Fiam Ovidio Paolo Cappello

Fiam Scribe Paolo Cappello

Foscarini Aplomb LucidiPevere

Foscarini Multiple Canopy Foscarini

Foscarini Rituals XL Ludovica & Roberto Palomba

Foscarini Spokes Vicente Garcia Jiménez & Cinzia Cumini

Foscarini by Diesel Fork Diesel Creative Team

Foscarini by Diesel Gask Diesel Creative Team

Foscarini by Diesel Hexx Diesel Creative Team

Foscarini by Diesel Pylon Diesel Creative Team

Giorgetti Ago Carlo Colombo

Giorgetti Aura Umberto Asnago

Giorgetti Eva Carlo Colombo

Giorgetti Mobius Umberto Asnago

Giorgetti Move Rossella Pugliatti

Giorgetti My Rossella Pugliatti

Giorgetti Porchette Roberto Lazzeroni

Glas Italia Brushstroke Nendo

Glas Italia Diapositive Ronan & Erwan Bouroullec

Glas Italia Highline Patrick Norguet

Glas Italia Labyrinth Piero Lissoni

Glas Italia Prism Tokujin Yoshioka

Glas Italia Shimmer Patricia Urquiola

Glas Italia Sublimazione Ron Gilad

Kartell Battery Ferruccio Laviani

Kartell Clap Patricia Urquiola

Kartell Componibili Anna Castelli Ferrieri

Kartell Fl/y Ferruccio Laviani

Kartell Jelly Patricia Urquiola

Kartell Madame Philippe Starck

Kartell Masters Philippe Starck

Kartell Piuma Piero Lissoni

Kartell Sparkle Tokujin Yoshioka

Kartell The Lake Philippe Starck

Kartell Twinkle Tokujin Yoshioka

Kartell Uncle Jack Philippe Starck

Kartell Uncle Jim Philippe Starck

Kartell Uncle Jo Philippe Starck

Kasthall Aston Maja Johansson

Kasthall Hagga Bloom Gunilla Lagerhem Ullberg

Kasthall Ingrid Gunilla Lagerhem Ullberg


Design library  11

Kasthall Juni Gunilla Lagerhem Ullberg

Living Divani Anin David Lòpez Quincoces

Living Divani B3 Victor Vasilev

Living Divani Filo Outdoor Piero Lissoni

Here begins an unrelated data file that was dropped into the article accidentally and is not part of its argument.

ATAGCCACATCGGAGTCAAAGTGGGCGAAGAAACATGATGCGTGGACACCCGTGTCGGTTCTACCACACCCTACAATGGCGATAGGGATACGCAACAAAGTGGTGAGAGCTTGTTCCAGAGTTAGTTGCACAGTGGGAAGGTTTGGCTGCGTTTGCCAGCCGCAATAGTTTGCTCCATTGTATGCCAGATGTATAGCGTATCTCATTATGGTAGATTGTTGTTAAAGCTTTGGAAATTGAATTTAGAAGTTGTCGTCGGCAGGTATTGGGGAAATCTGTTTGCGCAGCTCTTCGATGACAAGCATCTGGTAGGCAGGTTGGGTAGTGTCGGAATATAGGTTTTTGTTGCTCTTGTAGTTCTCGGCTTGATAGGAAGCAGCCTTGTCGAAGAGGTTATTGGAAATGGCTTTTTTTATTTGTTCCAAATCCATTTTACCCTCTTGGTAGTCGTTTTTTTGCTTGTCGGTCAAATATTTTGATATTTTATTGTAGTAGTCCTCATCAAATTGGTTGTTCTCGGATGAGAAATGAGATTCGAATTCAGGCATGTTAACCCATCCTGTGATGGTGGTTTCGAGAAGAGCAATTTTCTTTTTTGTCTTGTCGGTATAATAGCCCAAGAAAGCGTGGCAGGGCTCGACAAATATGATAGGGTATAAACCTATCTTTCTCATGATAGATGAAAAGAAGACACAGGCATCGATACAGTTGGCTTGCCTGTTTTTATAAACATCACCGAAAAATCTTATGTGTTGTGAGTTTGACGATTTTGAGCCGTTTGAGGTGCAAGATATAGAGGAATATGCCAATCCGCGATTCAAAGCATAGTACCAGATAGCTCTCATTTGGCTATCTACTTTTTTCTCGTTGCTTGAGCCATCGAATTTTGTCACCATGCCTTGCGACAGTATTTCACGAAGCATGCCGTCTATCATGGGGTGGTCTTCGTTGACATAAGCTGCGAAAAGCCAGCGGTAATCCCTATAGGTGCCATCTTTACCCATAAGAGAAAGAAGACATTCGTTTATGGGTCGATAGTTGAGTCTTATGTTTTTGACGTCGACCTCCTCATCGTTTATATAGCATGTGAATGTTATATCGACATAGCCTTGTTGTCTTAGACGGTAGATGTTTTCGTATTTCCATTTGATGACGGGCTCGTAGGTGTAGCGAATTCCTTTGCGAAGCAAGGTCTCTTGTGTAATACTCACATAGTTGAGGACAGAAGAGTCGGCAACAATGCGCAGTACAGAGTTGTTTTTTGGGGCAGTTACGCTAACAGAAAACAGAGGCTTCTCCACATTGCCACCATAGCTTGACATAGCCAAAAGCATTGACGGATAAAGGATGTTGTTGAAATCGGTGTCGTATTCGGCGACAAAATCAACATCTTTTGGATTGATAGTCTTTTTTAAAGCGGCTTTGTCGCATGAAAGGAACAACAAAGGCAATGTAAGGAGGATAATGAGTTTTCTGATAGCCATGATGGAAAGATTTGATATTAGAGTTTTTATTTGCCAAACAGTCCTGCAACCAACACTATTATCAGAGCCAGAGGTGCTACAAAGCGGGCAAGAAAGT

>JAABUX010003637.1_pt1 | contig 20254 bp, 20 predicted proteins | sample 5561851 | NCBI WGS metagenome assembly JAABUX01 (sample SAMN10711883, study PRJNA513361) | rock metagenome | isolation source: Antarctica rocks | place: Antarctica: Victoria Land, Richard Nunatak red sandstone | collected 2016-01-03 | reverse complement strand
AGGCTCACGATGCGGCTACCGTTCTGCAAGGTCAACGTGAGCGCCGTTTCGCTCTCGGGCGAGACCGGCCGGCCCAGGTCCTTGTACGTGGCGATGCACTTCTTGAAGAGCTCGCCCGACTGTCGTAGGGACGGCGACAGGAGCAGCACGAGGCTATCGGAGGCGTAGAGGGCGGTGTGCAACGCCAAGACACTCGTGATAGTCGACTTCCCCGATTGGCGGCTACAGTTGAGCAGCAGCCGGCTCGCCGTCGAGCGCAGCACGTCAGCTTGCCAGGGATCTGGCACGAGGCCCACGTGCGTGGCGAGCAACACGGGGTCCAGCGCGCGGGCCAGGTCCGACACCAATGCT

Living Divani Lipp Piero Lissoni

Living Divani Moon mist-o

Living Divani Plane Massimo Mariani

Living Divani Starsky David Lòpez Quincoces

Living Divani Step Mario Ferrarini

Living Divani Upland Massimo Mariani

Maxalto Alcor Antonio Citterio

Maxalto Dives Antonio Citterio

Maxalto Recipio Antonio Citterio

Maxalto Recipio Antonio Citterio

Moooi Bassotti Marcel Wanders

Moooi Cocktail Marcel Wanders

Moooi Colour Globe Scholten & Baijings

Moooi Container Oval Marcel Wanders

Moooi Kroon II Champagne ZMIK

Moooi L’Afrique Studio Job

Moooi Love Marcel Wanders

Moooi Nest Marcel Wanders

Moooi Nut Marcel Wanders

Moooi Nut Marcel Wanders

Moooi Paper Studio Job

Moooi Prop Bertjan Pot

Moooi Salago Danny Fang

Moooi Taffeta Alvin Tjitrowirjo

Moooi Tapered Moooi Works

Moooi Tudor Kiki van Eijk & Joost van Bleiswijk

Moooi Valentine Marcel Wanders

Moooi Zio Marcel Wanders

Moooi Zio Marcel Wanders

Moooi Zio Marcel Wanders

Opinion Ciatti LaLampada Lapo Ciatti

Opinion Ciatti Mammamia Marcello Ziliani

Porro Galileo Piero Lissoni

Porro Ipe Piero Lissoni

Porro Loop Front

Porro Maggio Alessandro Mendini

Porro Schermo Alessandro Mendini

Porro Taiko Piero Lissoni

Roll & Hill Fiddlehead Jason Miller

Roll & Hill Gridlock Philippe Malouin

Serralunga Luba Joan Gaspar

Serralunga Picnic Joan Gaspar

Verpan Welle Verner Panton

Vitra East River Hella Jongerius

Vitra HAL Jasper Morrison

Vitra Landi Hans Coray

Vitra Mariposa Edward Barber & Jay Osgerby

Vitra Rise Jasper Morrison

Vitra Rotary Jasper Morrison

Vitra Wood Edward Barber & Jay Osgerby

Vitra Zeb Edward Barber & Jay Osgerby

Zanotta Agio Ludovica & Roberto Palomba

Zanotta Arom Noé Duchaufour Lawrance

Zanotta Emil Frank Rettenbacher

Zanotta Mina Frank Rettenbacher

Zanotta Nuno Kensaku Oshiro

Zanotta Scott Ludovica & Roberto Palomba

Zanotta Twist Emilio Nanni

Zanotta for Maserati Maestrale Ludovica & Roberto Palomba


Roll & Hill, Gridlock by Philippe Malouin

Kartell accessories installation at flagship showroom

Conversation Pieces by ‘HEAD’, Geneva University of Art & Design at Ventura Lambrate

Serralunga stand

Edra, Bastardo by Fernando & Humberto Campana

Via Montenapoleone

Zanotta, Emil by Frank Rettenbacher

Kartell stand

Giorgetti, Move by Rossella Pugliatti

Space Milan News 2014  

Space presents the Milan Salone Internazionale del Mobile. Established in 1961, the furniture fair has become one of the most important poin...